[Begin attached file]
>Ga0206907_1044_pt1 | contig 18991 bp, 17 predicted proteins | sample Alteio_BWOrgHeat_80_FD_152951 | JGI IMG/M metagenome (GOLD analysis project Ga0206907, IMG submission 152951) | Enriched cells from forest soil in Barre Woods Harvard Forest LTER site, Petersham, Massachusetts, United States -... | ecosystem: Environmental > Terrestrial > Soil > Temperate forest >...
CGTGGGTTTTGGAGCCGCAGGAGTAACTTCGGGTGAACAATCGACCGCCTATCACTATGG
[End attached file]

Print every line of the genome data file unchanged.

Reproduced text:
>Ga0206907_1044_pt1 | contig 18991 bp, 17 predicted proteins | sample Alteio_BWOrgHeat_80_FD_152951 | JGI IMG/M metagenome (GOLD analysis project Ga0206907, IMG submission 152951) | Enriched cells from forest soil in Barre Woods Harvard Forest LTER site, Petersham, Massachusetts, United States -... | ecosystem: Environmental > Terrestrial > Soil > Temperate forest >...
CGTGGGTTTTGGAGCCGCAGGAGTAACTTCGGGTGAACAATCGACCGCCTATCACTATGG